First To The Stars by Rex Gordon is a classic science fiction novel with ideas that would be used by others in later works.
I suppose many younger readers will find fault with chapter two, which contains some passages & ideas that may seem either politically incorrect or laughably corny to different readers. Here’s an example:
“You see it isn’t as easy as that,” I gently told her. “The reason you don’t get raped in situations like this is that the participants go home after a while. It isn’t that your virtue is triumphant but only that he would have to face the music. Or do I get you wrong? Is it just that you look on three years in a rocket with a man in quite another way?”
“I can see your aim is not to make it easy for me to think of it in any way.”
It is better in context, and not at all an indication of the quality of the rest of the novel. In fact by the end the daughter of the woman in this scene is a brilliant protagonist.
From the third chapter to about a third of the way through First To The Stars is similar to Poul Anderson’s brilliant Tau Zero, with the out-of-control spaceship approaching speeds that have relativistic effects on the crew. How the rocket headed for Mars achieves such a speed is explained rather vaguely with the author’s unconventional interpretation of relativity; my interpretation of his vague explanation is that there’s some sort of relativistic positive feedback: The faster they go, the difference in mass & time dilation allow even faster acceleration and so on — or something like that. At any rate the author’s descriptions of the views forward, aft, and abeam are better thought-out and more realistic than the stars flying by in Star Trek et al, allowing for blue-shift, red-shift, variations in density.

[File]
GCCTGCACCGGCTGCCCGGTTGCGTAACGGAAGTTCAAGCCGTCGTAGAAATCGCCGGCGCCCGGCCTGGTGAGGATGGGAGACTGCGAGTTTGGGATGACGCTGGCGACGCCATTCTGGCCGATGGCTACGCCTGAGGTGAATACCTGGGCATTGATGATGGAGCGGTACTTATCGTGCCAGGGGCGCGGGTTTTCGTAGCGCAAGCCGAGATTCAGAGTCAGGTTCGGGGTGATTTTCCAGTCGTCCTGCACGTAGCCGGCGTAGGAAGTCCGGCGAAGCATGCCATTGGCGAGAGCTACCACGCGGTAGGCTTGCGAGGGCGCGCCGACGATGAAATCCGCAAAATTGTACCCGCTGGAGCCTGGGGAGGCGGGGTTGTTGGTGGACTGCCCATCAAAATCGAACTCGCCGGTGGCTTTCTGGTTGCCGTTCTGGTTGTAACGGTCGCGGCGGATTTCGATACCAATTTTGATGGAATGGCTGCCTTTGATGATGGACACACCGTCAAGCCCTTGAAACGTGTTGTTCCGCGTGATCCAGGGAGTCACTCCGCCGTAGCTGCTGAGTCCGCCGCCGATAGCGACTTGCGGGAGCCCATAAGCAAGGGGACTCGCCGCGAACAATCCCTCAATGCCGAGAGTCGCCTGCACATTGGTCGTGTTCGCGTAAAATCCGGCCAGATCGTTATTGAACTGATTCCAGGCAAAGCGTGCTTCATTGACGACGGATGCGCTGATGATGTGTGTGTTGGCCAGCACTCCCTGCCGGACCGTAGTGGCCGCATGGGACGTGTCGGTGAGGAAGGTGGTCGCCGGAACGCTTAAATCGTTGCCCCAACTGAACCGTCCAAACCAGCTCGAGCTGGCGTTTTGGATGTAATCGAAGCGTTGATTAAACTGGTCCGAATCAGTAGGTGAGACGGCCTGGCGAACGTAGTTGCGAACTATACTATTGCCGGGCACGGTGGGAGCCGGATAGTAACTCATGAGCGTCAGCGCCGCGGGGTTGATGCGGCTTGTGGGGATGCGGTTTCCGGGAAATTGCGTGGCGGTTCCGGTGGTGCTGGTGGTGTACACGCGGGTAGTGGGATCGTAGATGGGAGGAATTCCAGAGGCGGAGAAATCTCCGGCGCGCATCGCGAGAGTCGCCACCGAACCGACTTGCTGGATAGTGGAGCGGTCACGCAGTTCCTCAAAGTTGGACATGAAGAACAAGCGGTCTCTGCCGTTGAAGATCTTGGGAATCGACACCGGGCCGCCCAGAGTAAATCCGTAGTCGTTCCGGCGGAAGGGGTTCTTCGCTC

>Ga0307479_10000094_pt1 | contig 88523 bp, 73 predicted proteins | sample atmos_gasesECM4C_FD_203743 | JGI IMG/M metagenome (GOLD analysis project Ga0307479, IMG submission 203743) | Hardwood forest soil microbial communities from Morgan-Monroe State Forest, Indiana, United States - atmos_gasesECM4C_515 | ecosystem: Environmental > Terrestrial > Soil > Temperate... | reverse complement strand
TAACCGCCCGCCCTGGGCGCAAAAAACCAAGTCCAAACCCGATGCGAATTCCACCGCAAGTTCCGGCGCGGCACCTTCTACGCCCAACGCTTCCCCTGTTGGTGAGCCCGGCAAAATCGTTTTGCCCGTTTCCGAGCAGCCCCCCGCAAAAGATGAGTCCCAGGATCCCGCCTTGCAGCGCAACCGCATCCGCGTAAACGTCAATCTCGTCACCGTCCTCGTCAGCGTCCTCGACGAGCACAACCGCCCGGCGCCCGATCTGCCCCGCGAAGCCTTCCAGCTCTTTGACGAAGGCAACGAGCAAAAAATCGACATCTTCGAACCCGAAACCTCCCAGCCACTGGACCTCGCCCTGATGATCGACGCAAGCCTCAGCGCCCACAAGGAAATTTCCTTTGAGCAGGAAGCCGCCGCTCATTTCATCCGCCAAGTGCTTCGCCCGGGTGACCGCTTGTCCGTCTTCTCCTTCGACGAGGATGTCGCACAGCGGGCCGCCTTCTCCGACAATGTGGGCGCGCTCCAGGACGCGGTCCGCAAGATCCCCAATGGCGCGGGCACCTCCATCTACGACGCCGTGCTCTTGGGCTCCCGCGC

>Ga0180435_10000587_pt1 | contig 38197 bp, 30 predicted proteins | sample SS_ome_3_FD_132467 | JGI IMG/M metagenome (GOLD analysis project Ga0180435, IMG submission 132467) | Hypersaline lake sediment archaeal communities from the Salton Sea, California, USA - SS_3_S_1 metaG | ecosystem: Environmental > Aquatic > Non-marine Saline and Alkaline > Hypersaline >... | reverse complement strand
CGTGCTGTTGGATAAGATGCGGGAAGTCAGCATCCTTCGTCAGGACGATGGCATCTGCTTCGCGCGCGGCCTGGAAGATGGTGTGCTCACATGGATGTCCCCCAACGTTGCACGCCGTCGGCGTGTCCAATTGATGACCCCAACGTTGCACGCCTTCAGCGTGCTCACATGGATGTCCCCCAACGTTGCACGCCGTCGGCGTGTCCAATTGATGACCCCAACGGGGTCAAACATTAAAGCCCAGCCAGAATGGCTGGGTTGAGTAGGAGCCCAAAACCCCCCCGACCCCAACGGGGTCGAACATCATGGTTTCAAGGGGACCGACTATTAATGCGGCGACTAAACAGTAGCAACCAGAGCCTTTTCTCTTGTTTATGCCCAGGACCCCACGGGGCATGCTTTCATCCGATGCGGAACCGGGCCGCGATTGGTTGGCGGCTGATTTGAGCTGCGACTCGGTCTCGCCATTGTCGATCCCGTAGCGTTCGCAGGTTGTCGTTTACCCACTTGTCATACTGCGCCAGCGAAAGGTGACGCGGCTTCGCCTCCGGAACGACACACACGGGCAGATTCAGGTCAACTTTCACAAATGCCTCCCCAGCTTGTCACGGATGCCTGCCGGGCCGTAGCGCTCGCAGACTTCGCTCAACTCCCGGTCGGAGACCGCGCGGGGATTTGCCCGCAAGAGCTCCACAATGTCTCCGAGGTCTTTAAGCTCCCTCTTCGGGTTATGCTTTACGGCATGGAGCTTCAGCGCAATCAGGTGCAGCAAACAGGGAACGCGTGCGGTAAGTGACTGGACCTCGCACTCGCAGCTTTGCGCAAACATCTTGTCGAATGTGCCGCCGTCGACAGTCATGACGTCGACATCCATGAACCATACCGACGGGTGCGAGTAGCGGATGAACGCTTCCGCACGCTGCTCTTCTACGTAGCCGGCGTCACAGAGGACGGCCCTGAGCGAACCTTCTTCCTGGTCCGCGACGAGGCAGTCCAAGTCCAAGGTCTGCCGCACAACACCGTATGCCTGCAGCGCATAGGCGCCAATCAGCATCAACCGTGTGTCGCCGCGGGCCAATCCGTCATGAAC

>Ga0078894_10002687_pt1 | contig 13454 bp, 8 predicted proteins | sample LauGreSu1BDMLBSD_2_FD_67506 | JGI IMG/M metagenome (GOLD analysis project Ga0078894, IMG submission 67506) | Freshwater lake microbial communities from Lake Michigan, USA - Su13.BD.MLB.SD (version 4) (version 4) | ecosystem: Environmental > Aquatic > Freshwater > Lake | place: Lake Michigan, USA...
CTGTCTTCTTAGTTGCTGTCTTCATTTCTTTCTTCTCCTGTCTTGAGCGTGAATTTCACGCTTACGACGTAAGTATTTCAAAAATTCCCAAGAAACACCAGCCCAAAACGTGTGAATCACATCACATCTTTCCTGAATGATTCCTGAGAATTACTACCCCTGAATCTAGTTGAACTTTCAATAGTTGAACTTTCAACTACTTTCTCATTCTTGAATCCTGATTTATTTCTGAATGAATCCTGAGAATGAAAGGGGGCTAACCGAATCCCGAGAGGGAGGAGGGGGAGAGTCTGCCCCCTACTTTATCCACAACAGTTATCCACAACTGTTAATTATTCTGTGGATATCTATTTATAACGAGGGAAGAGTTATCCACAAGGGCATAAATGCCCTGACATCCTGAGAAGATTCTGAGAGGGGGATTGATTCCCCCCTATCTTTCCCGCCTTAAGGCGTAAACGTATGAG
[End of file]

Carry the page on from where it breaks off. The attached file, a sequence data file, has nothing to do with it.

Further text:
The next section of the novel concerns the crash and survival on an alien world, and is as interesting as most variations on that theme.
The last half of the novel is an excellent take on first. The scenes with the protagonist trying to communicate with aliens in their laboratory reminded me the scene in Planet of the Apes with Charlton Heston trying to communicate with ape scientist, though these are full-fledged aliens, not apes. Again, better thought out than the typical Star Trek scene where everybody speaks English.
Most of the writing is quite good, certainly better than the near hack-writing of some of the author’s contemporaries, with some philosophy mixed in reminiscent of Heinlein. Here are a few lines:
“A man isn’t just solid matter, and the Kara people know it. He’s a temporal construction, a pattern of function and behavior that exists in the four dimensions of space-time. Neither you, when you look at a man physically and spatially,or the Kara, when they look at living things as movement in time, ever see the whole truth.” Another:
“They were afraid, and because they were afraid they looked around to see some object they could be afraid of.”
My recommendation is don’t judge a book by the second chapter.